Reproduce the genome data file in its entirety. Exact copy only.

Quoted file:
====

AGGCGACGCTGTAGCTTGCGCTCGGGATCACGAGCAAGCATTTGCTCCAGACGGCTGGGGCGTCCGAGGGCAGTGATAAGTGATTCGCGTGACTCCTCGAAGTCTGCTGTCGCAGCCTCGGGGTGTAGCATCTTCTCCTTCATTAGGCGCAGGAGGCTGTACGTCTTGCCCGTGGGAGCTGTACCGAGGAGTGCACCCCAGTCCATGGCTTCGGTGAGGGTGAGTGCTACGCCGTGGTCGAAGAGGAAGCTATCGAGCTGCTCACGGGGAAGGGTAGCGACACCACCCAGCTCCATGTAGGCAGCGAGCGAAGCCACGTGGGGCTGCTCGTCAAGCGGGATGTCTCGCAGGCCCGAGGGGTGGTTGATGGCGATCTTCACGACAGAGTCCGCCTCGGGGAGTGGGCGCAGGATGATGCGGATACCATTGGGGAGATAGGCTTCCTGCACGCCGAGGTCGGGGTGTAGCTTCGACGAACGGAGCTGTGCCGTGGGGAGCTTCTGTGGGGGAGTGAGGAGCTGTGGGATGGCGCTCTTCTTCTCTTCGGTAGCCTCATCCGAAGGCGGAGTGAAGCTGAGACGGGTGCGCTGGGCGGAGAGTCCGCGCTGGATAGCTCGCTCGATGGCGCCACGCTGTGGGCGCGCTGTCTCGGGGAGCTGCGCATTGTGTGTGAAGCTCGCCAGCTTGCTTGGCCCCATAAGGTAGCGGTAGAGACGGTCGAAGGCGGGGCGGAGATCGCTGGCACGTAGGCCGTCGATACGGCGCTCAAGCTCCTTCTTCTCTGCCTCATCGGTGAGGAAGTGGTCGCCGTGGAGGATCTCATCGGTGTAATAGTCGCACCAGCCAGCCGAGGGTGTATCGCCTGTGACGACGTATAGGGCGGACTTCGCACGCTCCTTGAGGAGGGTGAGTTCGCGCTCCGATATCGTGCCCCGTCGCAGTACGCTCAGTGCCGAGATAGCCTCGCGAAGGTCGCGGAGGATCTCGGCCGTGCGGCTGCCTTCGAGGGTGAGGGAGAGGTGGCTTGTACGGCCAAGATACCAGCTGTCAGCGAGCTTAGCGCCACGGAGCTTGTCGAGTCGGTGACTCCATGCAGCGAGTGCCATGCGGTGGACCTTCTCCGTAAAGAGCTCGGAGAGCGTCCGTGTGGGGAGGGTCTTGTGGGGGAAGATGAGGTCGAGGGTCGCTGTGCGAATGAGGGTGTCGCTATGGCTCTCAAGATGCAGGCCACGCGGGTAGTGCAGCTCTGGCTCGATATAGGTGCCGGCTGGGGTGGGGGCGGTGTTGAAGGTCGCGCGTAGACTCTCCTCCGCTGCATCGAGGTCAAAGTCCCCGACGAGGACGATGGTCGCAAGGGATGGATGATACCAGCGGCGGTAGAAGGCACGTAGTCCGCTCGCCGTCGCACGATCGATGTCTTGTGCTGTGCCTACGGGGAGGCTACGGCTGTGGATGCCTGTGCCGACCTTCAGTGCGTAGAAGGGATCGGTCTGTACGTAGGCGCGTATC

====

AGGCGACGCTGTAGCTTGCGCTCGGGATCACGAGCAAGCATTTGCTCCAGACGGCTGGGGCGTCCGAGGGCAGTGATAAGTGATTCGCGTGACTCCTCGAAGTCTGCTGTCGCAGCCTCGGGGTGTAGCATCTTCTCCTTCATTAGGCGCAGGAGGCTGTACGTCTTGCCCGTGGGAGCTGTACCGAGGAGTGCACCCCAGTCCATGGCTTCGGTGAGGGTGAGTGCTACGCCGTGGTCGAAGAGGAAGCTATCGAGCTGCTCACGGGGAAGGGTAGCGACACCACCCAGCTCCATGTAGGCAGCGAGCGAAGCCACGTGGGGCTGCTCGTCAAGCGGGATGTCTCGCAGGCCCGAGGGGTGGTTGATGGCGATCTTCACGACAGAGTCCGCCTCGGGGAGTGGGCGCAGGATGATGCGGATACCATTGGGGAGATAGGCTTCCTGCACGCCGAGGTCGGGGTGTAGCTTCGACGAACGGAGCTGTGCCGTGGGGAGCTTCTGTGGGGGAGTGAGGAGCTGTGGGATGGCGCTCTTCTTCTCTTCGGTAGCCTCATCCGAAGGCGGAGTGAAGCTGAGACGGGTGCGCTGGGCGGAGAGTCCGCGCTGGATAGCTCGCTCGATGGCGCCACGCTGTGGGCGCGCTGTCTCGGGGAGCTGCGCATTGTGTGTGAAGCTCGCCAGCTTGCTTGGCCCCATAAGGTAGCGGTAGAGACGGTCGAAGGCGGGGCGGAGATCGCTGGCACGTAGGCCGTCGATACGGCGCTCAAGCTCCTTCTTCTCTGCCTCATCGGTGAGGAAGTGGTCGCCGTGGAGGATCTCATCGGTGTAATAGTCGCACCAGCCAGCCGAGGGTGTATCGCCTGTGACGACGTATAGGGCGGACTTCGCACGCTCCTTGAGGAGGGTGAGTTCGCGCTCCGATATCGTGCCCCGTCGCAGTACGCTCAGTGCCGAGATAGCCTCGCGAAGGTCGCGGAGGATCTCGGCCGTGCGGCTGCCTTCGAGGGTGAGGGAGAGGTGGCTTGTACGGCCAAGATACCAGCTGTCAGCGAGCTTAGCGCCACGGAGCTTGTCGAGTCGGTGACTCCATGCAGCGAGTGCCATGCGGTGGACCTTCTCCGTAAAGAGCTCGGAGAGCGTCCGTGTGGGGAGGGTCTTGTGGGGGAAGATGAGGTCGAGGGTCGCTGTGCGAATGAGGGTGTCGCTATGGCTCTCAAGATGCAGGCCACGCGGGTAGTGCAGCTCTGGCTCGATATAGGTGCCGGCTGGGGTGGGGGCGGTGTTGAAGGTCGCGCGTAGACTCTCCTCCGCTGCATCGAGGTCAAAGTCCCCGACGAGGACGATGGTCGCAAGGGATGGATGATACCAGCGGCGGTAGAAGGCACGTAGTCCGCTCGCCGTCGCACGATCGATGTCTTGTGCTGTGCCTACGGGGAGGCTACGGCTGTGGATGCCTGTGCCGACCTTCAGTGCGTAGAAGGGATCGGTCTGTACGTAGGCGCGTATC